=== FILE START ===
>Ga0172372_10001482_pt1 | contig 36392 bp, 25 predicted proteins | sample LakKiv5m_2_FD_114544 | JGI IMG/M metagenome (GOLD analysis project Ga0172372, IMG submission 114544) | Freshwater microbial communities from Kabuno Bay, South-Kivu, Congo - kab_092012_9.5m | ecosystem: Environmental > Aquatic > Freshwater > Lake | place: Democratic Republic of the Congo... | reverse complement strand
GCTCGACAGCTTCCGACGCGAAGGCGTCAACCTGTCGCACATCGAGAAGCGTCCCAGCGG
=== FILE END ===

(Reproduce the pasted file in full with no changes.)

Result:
>Ga0172372_10001482_pt1 | contig 36392 bp, 25 predicted proteins | sample LakKiv5m_2_FD_114544 | JGI IMG/M metagenome (GOLD analysis project Ga0172372, IMG submission 114544) | Freshwater microbial communities from Kabuno Bay, South-Kivu, Congo - kab_092012_9.5m | ecosystem: Environmental > Aquatic > Freshwater > Lake | place: Democratic Republic of the Congo... | reverse complement strand
GCTCGACAGCTTCCGACGCGAAGGCGTCAACCTGTCGCACATCGAGAAGCGTCCCAGCGG